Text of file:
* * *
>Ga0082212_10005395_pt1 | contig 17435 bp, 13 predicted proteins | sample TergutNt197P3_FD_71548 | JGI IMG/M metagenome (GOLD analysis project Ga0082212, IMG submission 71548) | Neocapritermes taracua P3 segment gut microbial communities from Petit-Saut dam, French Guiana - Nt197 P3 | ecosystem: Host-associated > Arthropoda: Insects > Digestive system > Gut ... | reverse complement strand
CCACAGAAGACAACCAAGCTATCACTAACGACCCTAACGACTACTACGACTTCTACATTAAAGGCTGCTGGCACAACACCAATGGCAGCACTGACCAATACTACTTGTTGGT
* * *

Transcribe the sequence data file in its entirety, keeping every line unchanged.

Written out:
>Ga0082212_10005395_pt1 | contig 17435 bp, 13 predicted proteins | sample TergutNt197P3_FD_71548 | JGI IMG/M metagenome (GOLD analysis project Ga0082212, IMG submission 71548) | Neocapritermes taracua P3 segment gut microbial communities from Petit-Saut dam, French Guiana - Nt197 P3 | ecosystem: Host-associated > Arthropoda: Insects > Digestive system > Gut ... | reverse complement strand
CCACAGAAGACAACCAAGCTATCACTAACGACCCTAACGACTACTACGACTTCTACATTAAAGGCTGCTGGCACAACACCAATGGCAGCACTGACCAATACTACTTGTTGGT